Campaign for the designation of the Skomer Marine Nature Reserve as a Highly Protected Marine Conservation Zone
Most forms of fishing – commercial and recreational angling – continue in the Skomer MNR despite its nature reserve status.
We believe that the MNR should be protected from these, and all other exploitative activities, and designated as a Highly Protected Marine Conservation Zone. As well as protection for nature conservation, protection is also needed for scientific research and monitoring sites so that, with time, we can begin to discover what a unexploited, more natural, ecosystem is like. The experience of highly protected marine reserves worldwide suggests that populations of commercial shellfish species are also likely – but these would be a bonus.
The conservation benefits of Highly Protected Marine Reserves are summarised here.
We do not believe this is too much to ask for. It is nothing more than what is automatically expected in most terrestrial nature reserves. The area of Skomer MNR is a tiny fraction of Wales’ and the UK’s territorial waters – only 0.009% of the UK’s sea. At present there is NO fully protected marine area in Wales, and only one in the UK, a minute area off the east coast of Lundy Island – just 0.0001% of England’s territorial sea.
The UK’s legal provisions for protected marine areas are very weak, difficult to implement, and they protect fishing and other exploitative interests.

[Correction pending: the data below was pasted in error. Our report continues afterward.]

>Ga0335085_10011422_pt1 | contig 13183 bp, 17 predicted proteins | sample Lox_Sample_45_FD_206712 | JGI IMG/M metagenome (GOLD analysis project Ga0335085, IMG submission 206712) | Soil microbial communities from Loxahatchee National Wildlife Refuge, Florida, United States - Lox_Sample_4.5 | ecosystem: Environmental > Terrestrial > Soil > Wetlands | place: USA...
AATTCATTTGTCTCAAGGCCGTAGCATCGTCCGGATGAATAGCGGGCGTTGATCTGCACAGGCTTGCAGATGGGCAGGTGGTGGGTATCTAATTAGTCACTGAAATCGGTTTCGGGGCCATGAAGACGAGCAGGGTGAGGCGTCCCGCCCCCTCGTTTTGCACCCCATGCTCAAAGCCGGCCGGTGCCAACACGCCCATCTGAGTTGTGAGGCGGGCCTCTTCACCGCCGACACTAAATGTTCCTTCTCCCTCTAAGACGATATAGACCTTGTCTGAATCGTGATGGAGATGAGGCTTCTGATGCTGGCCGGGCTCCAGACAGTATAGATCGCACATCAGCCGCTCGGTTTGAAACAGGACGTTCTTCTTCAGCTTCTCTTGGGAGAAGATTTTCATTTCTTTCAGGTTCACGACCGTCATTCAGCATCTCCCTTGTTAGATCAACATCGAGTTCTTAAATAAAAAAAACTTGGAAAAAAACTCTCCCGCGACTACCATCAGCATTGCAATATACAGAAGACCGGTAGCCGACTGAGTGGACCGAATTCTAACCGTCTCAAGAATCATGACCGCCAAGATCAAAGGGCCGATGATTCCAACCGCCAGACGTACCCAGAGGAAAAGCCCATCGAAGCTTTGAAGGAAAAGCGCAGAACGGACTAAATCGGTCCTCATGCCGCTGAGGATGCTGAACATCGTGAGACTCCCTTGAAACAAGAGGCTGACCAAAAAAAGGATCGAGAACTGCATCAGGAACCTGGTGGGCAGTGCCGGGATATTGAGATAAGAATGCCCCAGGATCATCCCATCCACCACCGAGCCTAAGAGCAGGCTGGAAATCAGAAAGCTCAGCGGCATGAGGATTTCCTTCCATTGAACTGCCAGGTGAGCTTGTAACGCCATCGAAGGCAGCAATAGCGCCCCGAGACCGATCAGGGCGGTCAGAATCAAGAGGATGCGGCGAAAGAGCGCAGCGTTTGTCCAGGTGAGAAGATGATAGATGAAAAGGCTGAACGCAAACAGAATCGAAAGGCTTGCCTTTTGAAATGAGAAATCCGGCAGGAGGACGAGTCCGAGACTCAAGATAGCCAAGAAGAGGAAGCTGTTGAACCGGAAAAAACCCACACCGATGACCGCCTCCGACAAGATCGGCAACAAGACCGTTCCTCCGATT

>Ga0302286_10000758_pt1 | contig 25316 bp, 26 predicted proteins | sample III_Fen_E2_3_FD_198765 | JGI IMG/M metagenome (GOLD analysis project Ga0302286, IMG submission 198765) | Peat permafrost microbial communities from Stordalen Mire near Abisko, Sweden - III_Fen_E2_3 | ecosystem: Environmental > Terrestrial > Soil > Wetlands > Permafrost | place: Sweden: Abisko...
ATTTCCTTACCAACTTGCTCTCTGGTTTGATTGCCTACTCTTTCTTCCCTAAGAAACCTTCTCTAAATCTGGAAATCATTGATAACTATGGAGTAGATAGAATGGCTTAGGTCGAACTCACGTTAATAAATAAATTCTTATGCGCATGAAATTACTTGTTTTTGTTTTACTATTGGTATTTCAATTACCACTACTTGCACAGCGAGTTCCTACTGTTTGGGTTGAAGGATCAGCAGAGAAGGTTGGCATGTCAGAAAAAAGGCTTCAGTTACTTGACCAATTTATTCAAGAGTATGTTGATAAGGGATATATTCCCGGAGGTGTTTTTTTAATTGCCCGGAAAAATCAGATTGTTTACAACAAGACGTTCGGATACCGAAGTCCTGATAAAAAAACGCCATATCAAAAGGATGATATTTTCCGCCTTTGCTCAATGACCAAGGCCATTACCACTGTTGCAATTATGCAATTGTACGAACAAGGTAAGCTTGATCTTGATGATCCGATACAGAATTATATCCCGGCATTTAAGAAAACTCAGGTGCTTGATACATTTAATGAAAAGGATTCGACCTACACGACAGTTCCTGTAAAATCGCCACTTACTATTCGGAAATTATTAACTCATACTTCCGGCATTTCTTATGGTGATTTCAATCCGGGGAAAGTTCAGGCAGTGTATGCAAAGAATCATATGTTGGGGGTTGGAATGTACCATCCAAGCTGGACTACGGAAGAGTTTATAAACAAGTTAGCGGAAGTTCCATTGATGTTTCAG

At its annual meeting in May 2002, the Skomer MNR Advisory Committee recommended that the establishment of all or part of the MNR as a no take zone should be investigated and developed.
After three years work, a proposal which would gradually move the Skomer MNR to an NTZ over a ten year time period, while protecting the interests of fishermen with a track record in the site, was placed before the South Wales Sea Fisheries Committee in 2005.
The proposed byelaw and the measures to protect local fishermen’s interests were widely circulated for consultation. As anticipated, there were objections from the fishing industry, mainly against closed areas on principle, but responses in favour of the byelaw outnumbered objections many times over. One of the strongest supportive responses was from Professor Callum Roberts, Professor of Marine Conservation at York University and one of the world’s most respected authorities on Marine Protected Areas; with his agreement, his letter of support is reproduced here.
The Committee voted by seven votes to five against any form of no-fishing zone in the MNR.
Supporters of the proposal were extremely disappointed by the rejection, and the lack of any follow up action to unblock the resulting stalemate, so a petition for the designation of the Skomer MNR as a Highly Protected Marine Reserve was begun. If you agree, please sign up here, and encourage others who care about protecting the marine environment to do so too.
If you’re not sure, please read the information on HPMRs on this website and at the links provided here. Hopefully this will be enough to convince you of the value and potential benefits of HPMRs, and to return here and give your support.
- Government inquiry into management of marine protected areas in Wales
- European Union abandons plan to “overhaul” flagship Birds and Babitats Directives following a huge public campaign
- Welsh Cabinet Secretary for Environment and Rural Affairs makes “inaccurate and misleading claims” about the sustainability of Welsh seafood.
- Welsh Government dismiss objections to further scallop dredging in Cardigan Bay
- Consultation on proposed Special Areas of Conservation for harbour porpoise
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